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Video: John Foust Discusses His Record While Ed Martin Launches Attacks

As I said in an earlier post, there were some very clear differences between the candidates in the race to represent Dranesville on the Fairfax County Board of Supervisors. Not only did Supervisor John Foust disagree with Ed Martin on an ordinance limiting the interaction local law enforcement has with ICE, but the two also had a completely different approach to answering questions during the forum.

Supervisor Foust, for instance, used his opening statement to give a little bit of background about himself before going into his record. He was the first in his family to go to college, for instance, which he apparently paid for “by working in the steel mills and on the rail road” in Pennsylvania. He then worked for a utility company while going to law school and earning his MBA at night before moving to Northern Virginia.

Once he came to Fairfax with his wife over 35 years ago, John became extremely active in the community. Over time, he served as the president of the McLean Citizens Association, was a soccer coach and scout leader, and was involved in a variety of other community organizations. He was then elected to the Board of Supervisors in 2007 and was reelected in 2011 and 2015.

Among the points he highlighted during his opening statement, Foust helped secure $300 million for the widening of Route 7, which increased capacity by 50% and helped reduce the amount of cut through traffic in McLean and Great Falls neighborhoods. He also played a role in getting full day kindergarten, which was crucial for Dranesville because many of its schools were last on the list to receive it in Fairfax County. Plus, he played a role in creating 82 units of independent living for low income seniors at the Lewinsville Center on Great Falls Street, increasing parking for Metro by 711 spaces, and funding the Springhill Rec Center that serves the community.

While Foust was focused in on his record during his opening statement, Ed Martin decided to start his portion of the forum off by launching attacks. After saying that he moved here three years ago after he “sorta bounced around” for awhile before his family finally “settled down our life,” Martin said he didn’t like the leadership Foust or other county officials were displaying.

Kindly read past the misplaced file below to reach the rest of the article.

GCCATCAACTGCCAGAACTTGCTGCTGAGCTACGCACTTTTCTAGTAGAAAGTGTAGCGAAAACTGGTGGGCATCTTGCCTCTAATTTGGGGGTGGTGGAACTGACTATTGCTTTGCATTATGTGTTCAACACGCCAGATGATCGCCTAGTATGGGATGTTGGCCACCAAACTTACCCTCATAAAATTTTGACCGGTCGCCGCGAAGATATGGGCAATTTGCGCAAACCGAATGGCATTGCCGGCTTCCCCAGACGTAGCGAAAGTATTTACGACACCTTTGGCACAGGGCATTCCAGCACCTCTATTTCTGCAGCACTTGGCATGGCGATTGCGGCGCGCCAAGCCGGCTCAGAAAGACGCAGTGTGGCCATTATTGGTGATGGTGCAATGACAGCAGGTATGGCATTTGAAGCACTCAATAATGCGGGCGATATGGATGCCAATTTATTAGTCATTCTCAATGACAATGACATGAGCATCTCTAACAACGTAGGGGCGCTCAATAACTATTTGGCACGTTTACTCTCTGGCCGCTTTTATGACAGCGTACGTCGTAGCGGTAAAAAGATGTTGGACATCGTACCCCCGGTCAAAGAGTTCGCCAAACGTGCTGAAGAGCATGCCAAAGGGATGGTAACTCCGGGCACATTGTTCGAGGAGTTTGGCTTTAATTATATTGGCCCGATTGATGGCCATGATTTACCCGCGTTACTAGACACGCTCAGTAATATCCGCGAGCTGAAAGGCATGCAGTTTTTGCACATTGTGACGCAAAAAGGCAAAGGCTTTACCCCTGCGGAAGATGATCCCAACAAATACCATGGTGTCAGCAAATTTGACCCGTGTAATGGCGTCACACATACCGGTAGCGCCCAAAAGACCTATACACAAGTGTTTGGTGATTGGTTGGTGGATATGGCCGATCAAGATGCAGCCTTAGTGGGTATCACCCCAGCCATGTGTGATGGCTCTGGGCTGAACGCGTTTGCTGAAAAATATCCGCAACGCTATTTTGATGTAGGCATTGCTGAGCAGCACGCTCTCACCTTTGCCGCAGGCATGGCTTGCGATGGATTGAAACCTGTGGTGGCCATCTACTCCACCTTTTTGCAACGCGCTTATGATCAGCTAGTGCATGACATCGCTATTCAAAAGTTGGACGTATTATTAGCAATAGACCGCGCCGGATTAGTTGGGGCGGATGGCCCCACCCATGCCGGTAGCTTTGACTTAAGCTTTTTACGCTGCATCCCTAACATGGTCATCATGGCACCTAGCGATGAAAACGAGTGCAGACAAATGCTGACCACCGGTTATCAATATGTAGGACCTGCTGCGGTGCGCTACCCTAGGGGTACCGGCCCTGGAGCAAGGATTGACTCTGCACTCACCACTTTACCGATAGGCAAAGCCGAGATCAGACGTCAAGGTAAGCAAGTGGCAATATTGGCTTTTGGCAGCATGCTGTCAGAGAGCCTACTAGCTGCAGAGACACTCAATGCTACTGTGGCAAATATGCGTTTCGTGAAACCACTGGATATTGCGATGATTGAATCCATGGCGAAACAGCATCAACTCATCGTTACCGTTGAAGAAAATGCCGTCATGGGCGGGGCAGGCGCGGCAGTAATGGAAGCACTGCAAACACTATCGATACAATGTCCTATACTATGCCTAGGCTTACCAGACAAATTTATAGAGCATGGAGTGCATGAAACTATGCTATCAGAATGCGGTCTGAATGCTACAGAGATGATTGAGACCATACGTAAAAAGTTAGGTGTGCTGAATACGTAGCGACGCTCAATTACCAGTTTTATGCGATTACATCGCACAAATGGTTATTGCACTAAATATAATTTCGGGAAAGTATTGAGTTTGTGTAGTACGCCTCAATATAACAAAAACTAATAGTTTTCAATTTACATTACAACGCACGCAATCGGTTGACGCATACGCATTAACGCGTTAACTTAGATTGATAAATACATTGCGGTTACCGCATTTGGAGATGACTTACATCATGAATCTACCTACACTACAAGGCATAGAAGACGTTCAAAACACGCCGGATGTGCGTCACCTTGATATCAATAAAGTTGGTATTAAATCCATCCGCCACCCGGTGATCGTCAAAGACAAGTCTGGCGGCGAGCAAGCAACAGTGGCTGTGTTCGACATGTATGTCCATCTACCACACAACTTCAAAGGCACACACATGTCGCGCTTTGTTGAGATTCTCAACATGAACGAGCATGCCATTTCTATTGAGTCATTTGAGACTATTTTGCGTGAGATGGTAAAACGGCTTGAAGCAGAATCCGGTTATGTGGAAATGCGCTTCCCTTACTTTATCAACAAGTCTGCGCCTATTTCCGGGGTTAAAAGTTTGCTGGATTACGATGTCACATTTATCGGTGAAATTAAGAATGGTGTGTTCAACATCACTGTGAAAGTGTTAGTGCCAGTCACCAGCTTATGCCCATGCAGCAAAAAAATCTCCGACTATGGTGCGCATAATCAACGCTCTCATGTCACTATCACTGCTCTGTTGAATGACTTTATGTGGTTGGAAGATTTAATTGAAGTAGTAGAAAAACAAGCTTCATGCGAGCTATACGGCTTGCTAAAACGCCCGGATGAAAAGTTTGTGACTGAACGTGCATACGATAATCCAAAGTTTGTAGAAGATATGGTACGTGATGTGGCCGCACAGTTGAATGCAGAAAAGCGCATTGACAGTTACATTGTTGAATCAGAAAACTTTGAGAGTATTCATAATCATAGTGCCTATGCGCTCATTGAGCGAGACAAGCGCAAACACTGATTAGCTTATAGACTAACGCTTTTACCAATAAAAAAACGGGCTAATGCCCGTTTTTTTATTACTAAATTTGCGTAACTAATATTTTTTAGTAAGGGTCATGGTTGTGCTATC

“It didn’t take long for my wife and I, who had lived everywhere from Indonesia to London and Italy, all over the country, to realize there were some things wrong with leadership in this county,” the candidate said raising questions about why he picked the county to “settle down” in if the leadership was so bad. “My name is Ed Martin and I’m running for supervisor because I believe we can do dramatically better. And not just for the developers and not just for folks who have kinda outside interests coming here, but for all of you.”

This echoes the talking points that have been discussed here in previous posts. Andi Bayer, for instance, claims outside money and special interest groups our education curriculum and Elizabeth Schultz says wealthy Jewish people are funding the opposition to her campaign. In other words, he might be relatively new to Northern Virginia and is apparently disgusted with community leaders, but he’s certainly picked up on the talking points promoted by the Fairfax County Republican Party relatively quickly.

He continued with the Republican talking points by bashing Foust and the Democrats for supposedly only looking out for the best interests of developers.

“The priorities of the Board of Supervisors is spending billions on the things that they think might deliver equity and help developers, and have some vision that sometimes we don’t even know,” Martin claimed. He also claimed that “they’re gonna put in low income subsidized housing and they’re gonna price you out of your home.”

His comments there were a prime example of how strongly Martin wanted to launch attacks instead of actually discussing policy. In the same sentence, he attacked Foust for promoting low income housing (which would help people afford to live here) but claimed he’s “gonna price you out of your home.” It’s almost like he was trying to bash poor people who need some help while also claiming Foust is too cozy with developers.

Martin went on to claim that Fairfax County is crime ridden, which again raises questions about why he’d therefore want to “settle down” here. He’d later echo this sentiment during the Q&A portion of the forum while saying that immigrants were responsible for crime because they were gang members. On top of that, he claimed we were having budget issues because immigrants were in our schools.

In what might be the most traditional Republican talking point of all, Martin went on to say lowering taxes was the only way to solve all these blights on the community he sees in Fairfax.